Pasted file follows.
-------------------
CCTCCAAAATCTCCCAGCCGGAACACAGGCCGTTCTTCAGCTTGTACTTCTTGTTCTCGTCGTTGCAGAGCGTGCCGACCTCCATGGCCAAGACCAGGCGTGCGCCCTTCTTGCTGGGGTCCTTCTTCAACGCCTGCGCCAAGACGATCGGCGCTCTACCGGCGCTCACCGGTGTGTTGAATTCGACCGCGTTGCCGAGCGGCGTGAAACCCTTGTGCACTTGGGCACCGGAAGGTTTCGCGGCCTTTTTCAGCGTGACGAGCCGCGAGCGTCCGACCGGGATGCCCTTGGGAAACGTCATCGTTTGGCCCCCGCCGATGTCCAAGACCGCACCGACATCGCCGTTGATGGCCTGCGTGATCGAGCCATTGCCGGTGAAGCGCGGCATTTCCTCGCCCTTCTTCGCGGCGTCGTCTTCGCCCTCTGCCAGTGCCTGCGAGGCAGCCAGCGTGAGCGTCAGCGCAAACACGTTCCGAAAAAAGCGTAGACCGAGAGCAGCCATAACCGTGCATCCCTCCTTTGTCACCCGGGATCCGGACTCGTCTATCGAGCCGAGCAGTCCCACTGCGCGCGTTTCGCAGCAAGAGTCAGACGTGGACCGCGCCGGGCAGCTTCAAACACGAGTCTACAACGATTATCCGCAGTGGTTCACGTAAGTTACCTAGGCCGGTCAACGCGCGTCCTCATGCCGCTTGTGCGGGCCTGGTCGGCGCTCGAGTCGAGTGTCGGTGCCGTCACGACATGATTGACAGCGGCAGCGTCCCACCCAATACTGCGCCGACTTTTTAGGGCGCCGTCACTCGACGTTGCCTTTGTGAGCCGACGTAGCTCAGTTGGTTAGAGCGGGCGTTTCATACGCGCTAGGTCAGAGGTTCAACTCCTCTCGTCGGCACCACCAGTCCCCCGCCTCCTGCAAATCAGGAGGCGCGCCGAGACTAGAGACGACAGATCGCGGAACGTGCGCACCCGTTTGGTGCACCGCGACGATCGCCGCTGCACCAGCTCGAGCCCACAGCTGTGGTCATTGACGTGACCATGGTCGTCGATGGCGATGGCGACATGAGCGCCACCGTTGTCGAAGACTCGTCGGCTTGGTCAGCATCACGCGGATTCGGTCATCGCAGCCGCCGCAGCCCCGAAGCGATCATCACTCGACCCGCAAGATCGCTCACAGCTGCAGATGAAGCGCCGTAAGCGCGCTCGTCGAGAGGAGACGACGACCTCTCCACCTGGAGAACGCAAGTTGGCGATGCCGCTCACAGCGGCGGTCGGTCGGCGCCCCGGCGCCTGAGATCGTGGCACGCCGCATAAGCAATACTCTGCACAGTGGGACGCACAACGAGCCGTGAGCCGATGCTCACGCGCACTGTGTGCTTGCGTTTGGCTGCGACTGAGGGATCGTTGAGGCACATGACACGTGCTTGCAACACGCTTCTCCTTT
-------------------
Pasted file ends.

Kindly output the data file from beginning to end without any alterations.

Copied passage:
CCTCCAAAATCTCCCAGCCGGAACACAGGCCGTTCTTCAGCTTGTACTTCTTGTTCTCGTCGTTGCAGAGCGTGCCGACCTCCATGGCCAAGACCAGGCGTGCGCCCTTCTTGCTGGGGTCCTTCTTCAACGCCTGCGCCAAGACGATCGGCGCTCTACCGGCGCTCACCGGTGTGTTGAATTCGACCGCGTTGCCGAGCGGCGTGAAACCCTTGTGCACTTGGGCACCGGAAGGTTTCGCGGCCTTTTTCAGCGTGACGAGCCGCGAGCGTCCGACCGGGATGCCCTTGGGAAACGTCATCGTTTGGCCCCCGCCGATGTCCAAGACCGCACCGACATCGCCGTTGATGGCCTGCGTGATCGAGCCATTGCCGGTGAAGCGCGGCATTTCCTCGCCCTTCTTCGCGGCGTCGTCTTCGCCCTCTGCCAGTGCCTGCGAGGCAGCCAGCGTGAGCGTCAGCGCAAACACGTTCCGAAAAAAGCGTAGACCGAGAGCAGCCATAACCGTGCATCCCTCCTTTGTCACCCGGGATCCGGACTCGTCTATCGAGCCGAGCAGTCCCACTGCGCGCGTTTCGCAGCAAGAGTCAGACGTGGACCGCGCCGGGCAGCTTCAAACACGAGTCTACAACGATTATCCGCAGTGGTTCACGTAAGTTACCTAGGCCGGTCAACGCGCGTCCTCATGCCGCTTGTGCGGGCCTGGTCGGCGCTCGAGTCGAGTGTCGGTGCCGTCACGACATGATTGACAGCGGCAGCGTCCCACCCAATACTGCGCCGACTTTTTAGGGCGCCGTCACTCGACGTTGCCTTTGTGAGCCGACGTAGCTCAGTTGGTTAGAGCGGGCGTTTCATACGCGCTAGGTCAGAGGTTCAACTCCTCTCGTCGGCACCACCAGTCCCCCGCCTCCTGCAAATCAGGAGGCGCGCCGAGACTAGAGACGACAGATCGCGGAACGTGCGCACCCGTTTGGTGCACCGCGACGATCGCCGCTGCACCAGCTCGAGCCCACAGCTGTGGTCATTGACGTGACCATGGTCGTCGATGGCGATGGCGACATGAGCGCCACCGTTGTCGAAGACTCGTCGGCTTGGTCAGCATCACGCGGATTCGGTCATCGCAGCCGCCGCAGCCCCGAAGCGATCATCACTCGACCCGCAAGATCGCTCACAGCTGCAGATGAAGCGCCGTAAGCGCGCTCGTCGAGAGGAGACGACGACCTCTCCACCTGGAGAACGCAAGTTGGCGATGCCGCTCACAGCGGCGGTCGGTCGGCGCCCCGGCGCCTGAGATCGTGGCACGCCGCATAAGCAATACTCTGCACAGTGGGACGCACAACGAGCCGTGAGCCGATGCTCACGCGCACTGTGTGCTTGCGTTTGGCTGCGACTGAGGGATCGTTGAGGCACATGACACGTGCTTGCAACACGCTTCTCCTTT